High-pH stress corrosion cracking (SCC) failures of underground pipelines have occurred in a wide variety of soils, covering a range in color, texture, and pH. No single characteristic has been found to be common to all of the soil samples. Similarly, the compositions of the water extracts from the soils have not shown any more consistency than the physical descriptions of the soils. On several occasions, small quantities of electrolytes have been obtained from beneath disbonded coatings near locations where high-pH stress corrosion cracks were detected. The principle components of the electrolytes were carbonate and bicarbonate ions and it is now recognized that a concentrated carbonate-bicarbonate environment is responsible for this form of cracking. Much of this early research focused on the anions present in the soils and electrolytes. This paper summarizes the results of analyses of soil and electrolyte data in which the relationship between the cations and the occurrence of high-pH and near-neutral pH SCC were evaluated.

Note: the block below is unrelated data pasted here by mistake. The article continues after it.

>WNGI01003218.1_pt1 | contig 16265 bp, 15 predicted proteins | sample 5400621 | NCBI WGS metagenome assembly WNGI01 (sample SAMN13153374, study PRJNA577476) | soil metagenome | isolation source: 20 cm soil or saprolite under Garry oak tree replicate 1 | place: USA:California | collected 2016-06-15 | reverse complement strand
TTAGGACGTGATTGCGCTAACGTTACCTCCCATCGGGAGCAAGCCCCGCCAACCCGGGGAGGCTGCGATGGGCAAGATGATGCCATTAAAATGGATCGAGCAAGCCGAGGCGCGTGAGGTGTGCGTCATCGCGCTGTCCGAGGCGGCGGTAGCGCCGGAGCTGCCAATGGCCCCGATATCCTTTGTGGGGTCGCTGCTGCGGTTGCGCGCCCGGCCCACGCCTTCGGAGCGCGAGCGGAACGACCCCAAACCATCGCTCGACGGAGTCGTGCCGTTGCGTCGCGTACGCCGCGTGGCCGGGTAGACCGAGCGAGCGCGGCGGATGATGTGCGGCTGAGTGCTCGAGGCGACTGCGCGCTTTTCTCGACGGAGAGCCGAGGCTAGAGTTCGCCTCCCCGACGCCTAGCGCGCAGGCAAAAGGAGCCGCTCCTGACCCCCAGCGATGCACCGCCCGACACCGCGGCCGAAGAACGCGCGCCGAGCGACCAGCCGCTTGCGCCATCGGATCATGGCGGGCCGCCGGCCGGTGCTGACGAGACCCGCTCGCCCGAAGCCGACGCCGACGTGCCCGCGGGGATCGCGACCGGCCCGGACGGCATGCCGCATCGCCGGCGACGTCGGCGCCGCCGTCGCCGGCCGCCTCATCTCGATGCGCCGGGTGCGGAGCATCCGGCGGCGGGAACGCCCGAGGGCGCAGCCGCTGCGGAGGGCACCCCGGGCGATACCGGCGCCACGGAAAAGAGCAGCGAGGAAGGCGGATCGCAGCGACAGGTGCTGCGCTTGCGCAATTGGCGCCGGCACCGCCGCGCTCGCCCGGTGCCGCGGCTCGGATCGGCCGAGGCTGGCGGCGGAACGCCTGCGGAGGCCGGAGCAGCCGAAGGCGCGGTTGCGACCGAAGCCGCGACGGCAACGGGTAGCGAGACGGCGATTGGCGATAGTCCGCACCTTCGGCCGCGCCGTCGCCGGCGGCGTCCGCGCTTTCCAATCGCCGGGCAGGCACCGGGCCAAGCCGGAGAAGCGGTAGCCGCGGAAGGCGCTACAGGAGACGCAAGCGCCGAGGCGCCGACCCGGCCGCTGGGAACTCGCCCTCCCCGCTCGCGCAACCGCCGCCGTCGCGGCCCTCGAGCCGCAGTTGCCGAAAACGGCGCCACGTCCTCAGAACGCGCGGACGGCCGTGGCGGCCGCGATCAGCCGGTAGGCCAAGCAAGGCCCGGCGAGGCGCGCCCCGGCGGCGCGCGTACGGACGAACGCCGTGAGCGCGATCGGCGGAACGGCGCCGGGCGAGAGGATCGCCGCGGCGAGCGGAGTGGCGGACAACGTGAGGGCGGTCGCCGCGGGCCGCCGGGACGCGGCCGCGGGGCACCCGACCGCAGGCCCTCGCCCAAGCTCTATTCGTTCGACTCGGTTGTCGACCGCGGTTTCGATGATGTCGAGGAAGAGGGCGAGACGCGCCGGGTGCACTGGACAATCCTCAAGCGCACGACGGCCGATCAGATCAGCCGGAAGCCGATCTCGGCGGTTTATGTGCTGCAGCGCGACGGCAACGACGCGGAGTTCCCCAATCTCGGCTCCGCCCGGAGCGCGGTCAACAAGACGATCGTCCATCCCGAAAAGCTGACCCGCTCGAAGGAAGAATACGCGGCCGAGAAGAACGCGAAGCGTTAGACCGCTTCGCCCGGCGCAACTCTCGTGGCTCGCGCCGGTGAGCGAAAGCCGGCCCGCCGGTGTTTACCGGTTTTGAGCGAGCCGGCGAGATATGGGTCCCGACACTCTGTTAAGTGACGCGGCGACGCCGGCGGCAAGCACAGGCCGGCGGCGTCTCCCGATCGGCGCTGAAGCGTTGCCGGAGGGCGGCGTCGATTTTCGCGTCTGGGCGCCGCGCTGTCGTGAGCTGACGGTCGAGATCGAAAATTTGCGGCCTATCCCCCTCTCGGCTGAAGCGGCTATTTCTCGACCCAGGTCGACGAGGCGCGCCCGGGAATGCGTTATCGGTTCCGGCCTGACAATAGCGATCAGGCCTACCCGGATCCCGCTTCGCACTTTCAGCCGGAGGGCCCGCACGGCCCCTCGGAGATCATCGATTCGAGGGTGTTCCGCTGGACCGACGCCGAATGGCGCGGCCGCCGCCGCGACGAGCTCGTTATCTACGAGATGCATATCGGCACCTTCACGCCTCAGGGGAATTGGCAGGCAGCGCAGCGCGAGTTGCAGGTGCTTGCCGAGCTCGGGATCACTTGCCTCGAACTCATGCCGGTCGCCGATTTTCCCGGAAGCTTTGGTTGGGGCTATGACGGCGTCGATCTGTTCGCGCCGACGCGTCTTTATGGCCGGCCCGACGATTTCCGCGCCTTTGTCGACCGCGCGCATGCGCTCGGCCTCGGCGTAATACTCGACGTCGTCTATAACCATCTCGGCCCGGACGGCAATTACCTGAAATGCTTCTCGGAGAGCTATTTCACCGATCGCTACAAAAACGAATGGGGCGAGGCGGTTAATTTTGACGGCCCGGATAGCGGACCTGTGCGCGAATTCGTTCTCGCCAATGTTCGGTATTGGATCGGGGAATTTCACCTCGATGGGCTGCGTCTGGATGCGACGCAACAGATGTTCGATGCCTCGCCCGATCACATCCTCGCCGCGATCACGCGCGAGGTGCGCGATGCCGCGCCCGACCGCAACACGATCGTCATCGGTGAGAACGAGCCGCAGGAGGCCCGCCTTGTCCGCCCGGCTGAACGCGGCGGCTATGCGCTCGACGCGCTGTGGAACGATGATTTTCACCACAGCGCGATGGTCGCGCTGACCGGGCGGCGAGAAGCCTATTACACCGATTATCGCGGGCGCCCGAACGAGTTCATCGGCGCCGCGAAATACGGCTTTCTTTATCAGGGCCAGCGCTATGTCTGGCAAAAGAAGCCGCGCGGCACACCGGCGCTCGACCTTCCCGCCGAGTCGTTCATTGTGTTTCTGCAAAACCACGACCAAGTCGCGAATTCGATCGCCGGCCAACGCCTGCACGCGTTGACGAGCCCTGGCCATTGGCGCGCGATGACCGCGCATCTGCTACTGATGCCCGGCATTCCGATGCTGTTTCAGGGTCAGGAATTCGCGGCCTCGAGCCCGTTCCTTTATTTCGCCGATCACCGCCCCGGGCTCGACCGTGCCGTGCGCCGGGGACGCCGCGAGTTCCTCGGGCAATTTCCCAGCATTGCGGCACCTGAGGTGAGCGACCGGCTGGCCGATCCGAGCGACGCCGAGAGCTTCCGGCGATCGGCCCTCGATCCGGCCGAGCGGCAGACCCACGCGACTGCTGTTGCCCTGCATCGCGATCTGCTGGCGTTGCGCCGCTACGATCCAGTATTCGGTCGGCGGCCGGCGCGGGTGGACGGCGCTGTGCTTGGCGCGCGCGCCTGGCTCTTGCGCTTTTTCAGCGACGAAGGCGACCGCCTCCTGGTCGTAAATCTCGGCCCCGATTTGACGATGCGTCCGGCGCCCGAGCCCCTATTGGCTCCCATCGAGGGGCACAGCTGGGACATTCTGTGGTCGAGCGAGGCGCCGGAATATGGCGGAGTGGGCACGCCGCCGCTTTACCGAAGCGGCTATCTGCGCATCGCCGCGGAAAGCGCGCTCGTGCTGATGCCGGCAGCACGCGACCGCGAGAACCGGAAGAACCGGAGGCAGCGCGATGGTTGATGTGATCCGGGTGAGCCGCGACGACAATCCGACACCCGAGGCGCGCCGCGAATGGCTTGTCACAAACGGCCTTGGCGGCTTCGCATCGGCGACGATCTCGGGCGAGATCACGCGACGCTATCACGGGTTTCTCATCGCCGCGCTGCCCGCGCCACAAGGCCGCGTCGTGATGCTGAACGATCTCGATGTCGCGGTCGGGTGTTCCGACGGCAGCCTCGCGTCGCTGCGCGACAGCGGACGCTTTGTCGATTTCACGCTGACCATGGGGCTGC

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The Influence of Soil Chemistry on SCC of Underground Pipelines
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Beavers, JA, & Worthingham, RG. "The Influence of Soil Chemistry on SCC of Underground Pipelines." Proceedings of the 2002 4th International Pipeline Conference. 4th International Pipeline Conference, Parts A and B. Calgary, Alberta, Canada. September 29–October 3, 2002. pp. 1671-1678. ASME. https://doi.org/10.1115/IPC2002-27146
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